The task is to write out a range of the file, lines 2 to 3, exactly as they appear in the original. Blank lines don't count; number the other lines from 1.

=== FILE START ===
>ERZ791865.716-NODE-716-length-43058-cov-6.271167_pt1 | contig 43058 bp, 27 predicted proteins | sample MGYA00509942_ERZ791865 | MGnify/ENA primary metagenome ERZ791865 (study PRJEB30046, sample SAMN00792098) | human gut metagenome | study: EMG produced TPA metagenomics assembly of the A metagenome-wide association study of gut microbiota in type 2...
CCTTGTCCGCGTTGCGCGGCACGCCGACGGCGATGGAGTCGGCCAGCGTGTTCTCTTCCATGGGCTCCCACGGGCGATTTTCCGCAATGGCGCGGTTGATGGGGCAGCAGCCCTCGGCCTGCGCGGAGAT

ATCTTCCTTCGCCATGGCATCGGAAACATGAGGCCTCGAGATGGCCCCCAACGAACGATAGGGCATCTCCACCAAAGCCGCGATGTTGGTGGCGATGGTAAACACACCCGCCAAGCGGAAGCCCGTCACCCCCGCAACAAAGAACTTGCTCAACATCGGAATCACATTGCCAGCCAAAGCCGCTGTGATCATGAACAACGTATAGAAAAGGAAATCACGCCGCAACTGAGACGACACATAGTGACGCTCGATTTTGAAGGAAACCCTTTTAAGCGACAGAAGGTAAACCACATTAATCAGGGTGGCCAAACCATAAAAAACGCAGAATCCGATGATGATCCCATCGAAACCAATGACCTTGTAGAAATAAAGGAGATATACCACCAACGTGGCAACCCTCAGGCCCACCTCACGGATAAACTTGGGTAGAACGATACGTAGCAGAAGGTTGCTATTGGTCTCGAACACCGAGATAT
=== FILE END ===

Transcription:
CCTTGTCCGCGTTGCGCGGCACGCCGACGGCGATGGAGTCGGCCAGCGTGTTCTCTTCCATGGGCTCCCACGGGCGATTTTCCGCAATGGCGCGGTTGATGGGGCAGCAGCCCTCGGCCTGCGCGGAGAT

ATCTTCCTTCGCCATGGCATCGGAAACATGAGGCCTCGAGATGGCCCCCAACGAACGATAGGGCATCTCCACCAAAGCCGCGATGTTGGTGGCGATGGTAAACACACCCGCCAAGCGGAAGCCCGTCACCCCCGCAACAAAGAACTTGCTCAACATCGGAATCACATTGCCAGCCAAAGCCGCTGTGATCATGAACAACGTATAGAAAAGGAAATCACGCCGCAACTGAGACGACACATAGTGACGCTCGATTTTGAAGGAAACCCTTTTAAGCGACAGAAGGTAAACCACATTAATCAGGGTGGCCAAACCATAAAAAACGCAGAATCCGATGATGATCCCATCGAAACCAATGACCTTGTAGAAATAAAGGAGATATACCACCAACGTGGCAACCCTCAGGCCCACCTCACGGATAAACTTGGGTAGAACGATACGTAGCAGAAGGTTGCTATTGGTCTCGAACACCGAGATAT